Report: Secret prison in Iraq raises fresh concerns over torture
Human Rights Watch issued a report Tuesday that says Iraqi forces linked to Prime Minister Maliki are running a secret prison for terror suspects.
Security forces under the control of Iraqi Prime Minister Nouri al-Maliki are operating a secret prison filled with detainees who were transferred from a facility where widespread torture was uncovered last year, according to Human Rights Watch (HRW).
The international rights group says it obtained classified documents that describe a secret site within a military camp called Camp Justice, in Baghdad's Kathamiya neighborhood. It's run by the Iraqi Army's 56th Brigade and the counterterrorism service. Both outfits are under the authority of the prime minister.
The report raises fresh concerns about the torture of Iraqi detainees held at Camp Justice and portrays a concerted effort among Iraqi officials to hide abuse at other detention facilities.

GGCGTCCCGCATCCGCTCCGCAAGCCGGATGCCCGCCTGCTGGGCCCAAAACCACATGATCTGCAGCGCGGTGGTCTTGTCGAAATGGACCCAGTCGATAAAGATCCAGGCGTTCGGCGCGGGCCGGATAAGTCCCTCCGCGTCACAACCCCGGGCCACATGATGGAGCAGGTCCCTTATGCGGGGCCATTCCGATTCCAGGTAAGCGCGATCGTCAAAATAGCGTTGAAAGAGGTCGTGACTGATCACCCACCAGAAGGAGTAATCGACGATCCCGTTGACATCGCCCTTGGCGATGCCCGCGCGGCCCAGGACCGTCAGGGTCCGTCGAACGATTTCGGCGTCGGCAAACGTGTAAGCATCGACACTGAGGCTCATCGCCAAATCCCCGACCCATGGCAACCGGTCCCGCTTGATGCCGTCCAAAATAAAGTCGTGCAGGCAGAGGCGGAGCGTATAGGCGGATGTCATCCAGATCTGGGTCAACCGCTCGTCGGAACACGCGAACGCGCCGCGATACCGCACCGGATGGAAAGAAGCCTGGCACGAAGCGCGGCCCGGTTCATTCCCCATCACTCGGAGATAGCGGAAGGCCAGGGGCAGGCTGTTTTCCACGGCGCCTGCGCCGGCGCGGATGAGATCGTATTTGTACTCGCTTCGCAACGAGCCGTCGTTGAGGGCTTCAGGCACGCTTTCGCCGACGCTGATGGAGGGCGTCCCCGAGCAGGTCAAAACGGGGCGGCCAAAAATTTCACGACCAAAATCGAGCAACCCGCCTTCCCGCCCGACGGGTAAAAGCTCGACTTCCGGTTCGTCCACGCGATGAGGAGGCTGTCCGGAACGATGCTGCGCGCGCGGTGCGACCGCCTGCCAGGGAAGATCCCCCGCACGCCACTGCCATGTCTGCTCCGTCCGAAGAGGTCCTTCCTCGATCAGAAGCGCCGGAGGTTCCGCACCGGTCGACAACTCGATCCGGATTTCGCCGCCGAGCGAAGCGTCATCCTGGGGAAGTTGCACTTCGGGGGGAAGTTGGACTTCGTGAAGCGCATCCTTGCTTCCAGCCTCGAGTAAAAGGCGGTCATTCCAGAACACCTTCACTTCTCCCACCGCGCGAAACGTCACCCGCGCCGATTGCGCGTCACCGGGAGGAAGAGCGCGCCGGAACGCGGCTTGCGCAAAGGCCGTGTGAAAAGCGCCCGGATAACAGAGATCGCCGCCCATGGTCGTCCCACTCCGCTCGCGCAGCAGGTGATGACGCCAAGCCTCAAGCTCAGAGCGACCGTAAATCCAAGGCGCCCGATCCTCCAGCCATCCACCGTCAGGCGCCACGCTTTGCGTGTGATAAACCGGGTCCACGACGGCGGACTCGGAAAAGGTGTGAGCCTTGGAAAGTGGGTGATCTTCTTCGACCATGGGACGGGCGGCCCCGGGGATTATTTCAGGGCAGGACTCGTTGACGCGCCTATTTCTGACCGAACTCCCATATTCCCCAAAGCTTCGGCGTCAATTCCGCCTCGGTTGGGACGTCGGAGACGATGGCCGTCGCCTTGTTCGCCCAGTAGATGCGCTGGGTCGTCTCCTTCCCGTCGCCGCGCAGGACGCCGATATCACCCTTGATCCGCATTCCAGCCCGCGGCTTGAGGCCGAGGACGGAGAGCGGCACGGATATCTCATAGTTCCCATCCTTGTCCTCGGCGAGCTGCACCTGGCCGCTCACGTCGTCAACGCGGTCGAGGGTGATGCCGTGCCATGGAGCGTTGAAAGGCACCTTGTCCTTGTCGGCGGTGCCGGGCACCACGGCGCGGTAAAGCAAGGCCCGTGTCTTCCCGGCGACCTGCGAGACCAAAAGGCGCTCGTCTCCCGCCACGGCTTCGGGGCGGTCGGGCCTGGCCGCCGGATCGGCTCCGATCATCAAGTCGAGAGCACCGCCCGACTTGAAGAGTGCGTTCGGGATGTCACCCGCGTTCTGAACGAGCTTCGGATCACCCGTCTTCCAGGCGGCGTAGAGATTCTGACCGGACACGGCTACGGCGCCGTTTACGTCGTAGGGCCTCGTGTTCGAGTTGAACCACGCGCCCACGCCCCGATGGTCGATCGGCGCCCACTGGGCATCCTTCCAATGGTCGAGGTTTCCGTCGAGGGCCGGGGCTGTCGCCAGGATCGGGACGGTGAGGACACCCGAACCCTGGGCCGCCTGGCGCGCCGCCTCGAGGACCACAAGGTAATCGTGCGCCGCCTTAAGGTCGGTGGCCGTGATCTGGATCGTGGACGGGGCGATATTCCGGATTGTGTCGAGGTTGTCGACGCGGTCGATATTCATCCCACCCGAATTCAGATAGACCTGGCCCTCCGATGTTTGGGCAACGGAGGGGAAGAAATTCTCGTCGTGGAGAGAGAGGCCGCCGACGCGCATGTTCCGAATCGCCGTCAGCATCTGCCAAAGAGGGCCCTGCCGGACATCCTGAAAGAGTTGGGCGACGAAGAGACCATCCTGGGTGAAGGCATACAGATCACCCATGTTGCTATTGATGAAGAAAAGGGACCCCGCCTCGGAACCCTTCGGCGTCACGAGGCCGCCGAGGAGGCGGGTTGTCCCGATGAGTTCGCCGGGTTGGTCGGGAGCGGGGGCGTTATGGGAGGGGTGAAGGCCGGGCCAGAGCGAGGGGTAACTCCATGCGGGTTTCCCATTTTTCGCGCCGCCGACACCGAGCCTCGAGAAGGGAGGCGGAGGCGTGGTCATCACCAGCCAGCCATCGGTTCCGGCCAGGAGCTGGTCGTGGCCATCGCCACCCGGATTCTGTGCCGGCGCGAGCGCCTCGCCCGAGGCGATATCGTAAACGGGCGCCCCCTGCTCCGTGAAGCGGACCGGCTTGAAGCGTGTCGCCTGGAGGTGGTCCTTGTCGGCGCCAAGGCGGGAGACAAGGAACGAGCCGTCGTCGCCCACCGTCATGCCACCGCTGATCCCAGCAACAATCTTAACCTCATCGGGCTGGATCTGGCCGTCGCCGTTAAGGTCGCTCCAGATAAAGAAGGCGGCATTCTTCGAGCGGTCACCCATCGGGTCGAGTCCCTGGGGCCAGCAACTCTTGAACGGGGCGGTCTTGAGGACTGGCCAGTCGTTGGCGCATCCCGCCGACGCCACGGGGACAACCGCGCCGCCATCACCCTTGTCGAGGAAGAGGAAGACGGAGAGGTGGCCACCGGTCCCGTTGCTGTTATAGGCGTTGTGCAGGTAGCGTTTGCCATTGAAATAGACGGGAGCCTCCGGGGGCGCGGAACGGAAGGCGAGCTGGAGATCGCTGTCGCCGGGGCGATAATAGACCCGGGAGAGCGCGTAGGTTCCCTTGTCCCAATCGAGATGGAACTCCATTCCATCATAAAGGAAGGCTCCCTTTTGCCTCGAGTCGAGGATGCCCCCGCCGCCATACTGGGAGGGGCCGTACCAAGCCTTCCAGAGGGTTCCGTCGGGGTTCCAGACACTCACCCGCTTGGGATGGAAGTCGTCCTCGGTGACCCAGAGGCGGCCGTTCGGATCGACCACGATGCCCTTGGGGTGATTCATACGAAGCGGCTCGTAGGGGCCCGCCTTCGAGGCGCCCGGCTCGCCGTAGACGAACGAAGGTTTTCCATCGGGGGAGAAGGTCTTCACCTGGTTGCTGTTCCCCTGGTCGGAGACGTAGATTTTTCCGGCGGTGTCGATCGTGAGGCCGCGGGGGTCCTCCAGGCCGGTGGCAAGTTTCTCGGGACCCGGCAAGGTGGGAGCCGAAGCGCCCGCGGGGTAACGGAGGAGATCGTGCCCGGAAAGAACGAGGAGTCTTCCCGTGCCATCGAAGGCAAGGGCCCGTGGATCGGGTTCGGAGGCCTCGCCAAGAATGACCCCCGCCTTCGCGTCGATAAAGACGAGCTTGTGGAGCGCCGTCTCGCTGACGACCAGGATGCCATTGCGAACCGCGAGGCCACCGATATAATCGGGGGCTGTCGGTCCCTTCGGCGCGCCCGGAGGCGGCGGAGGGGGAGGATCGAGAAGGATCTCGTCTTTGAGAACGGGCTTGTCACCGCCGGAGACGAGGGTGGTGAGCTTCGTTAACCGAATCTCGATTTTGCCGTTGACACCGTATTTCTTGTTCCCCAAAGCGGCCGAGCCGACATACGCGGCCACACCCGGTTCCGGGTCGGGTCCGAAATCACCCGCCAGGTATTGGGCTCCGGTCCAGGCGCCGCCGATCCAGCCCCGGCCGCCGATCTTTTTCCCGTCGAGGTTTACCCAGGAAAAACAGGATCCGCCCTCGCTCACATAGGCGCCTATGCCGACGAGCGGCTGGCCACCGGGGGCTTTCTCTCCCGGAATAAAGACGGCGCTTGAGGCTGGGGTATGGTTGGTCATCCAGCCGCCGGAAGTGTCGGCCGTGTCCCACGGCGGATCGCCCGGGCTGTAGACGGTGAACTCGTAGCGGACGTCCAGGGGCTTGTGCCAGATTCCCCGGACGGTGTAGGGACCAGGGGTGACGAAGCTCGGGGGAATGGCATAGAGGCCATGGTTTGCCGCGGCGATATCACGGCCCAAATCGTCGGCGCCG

"With these specific brigades ... there seems to be a pattern of continuing torture and I think that part of it is that the government hasn't taken steps to address the problem – it hasn't acknowledged the problem," says Samer Muscati, an HRW researcher. He says officials from the prime minister's office have not responded to repeated requests for information or meetings to discuss the issue.
In a report released Tuesday, HRW says that just days before an international inspection team was due to visit a site inside the green zone last November, Iraqi authorities transferred 280 detainees, almost all of them terrorism suspects, to Camp Justice. HRW also found documents from two weeks ago that show a 56th brigade officer prevented prison inspectors from visiting detainees at Camp Justice. Government spokesmen could not be reached for comment on the report.
The report says that about 80 of the 280 detainees at Camp Honor have had no access to lawyers or relatives and prison inspectors are not permitted to conduct visits to the facility controlled by the 56th brigade.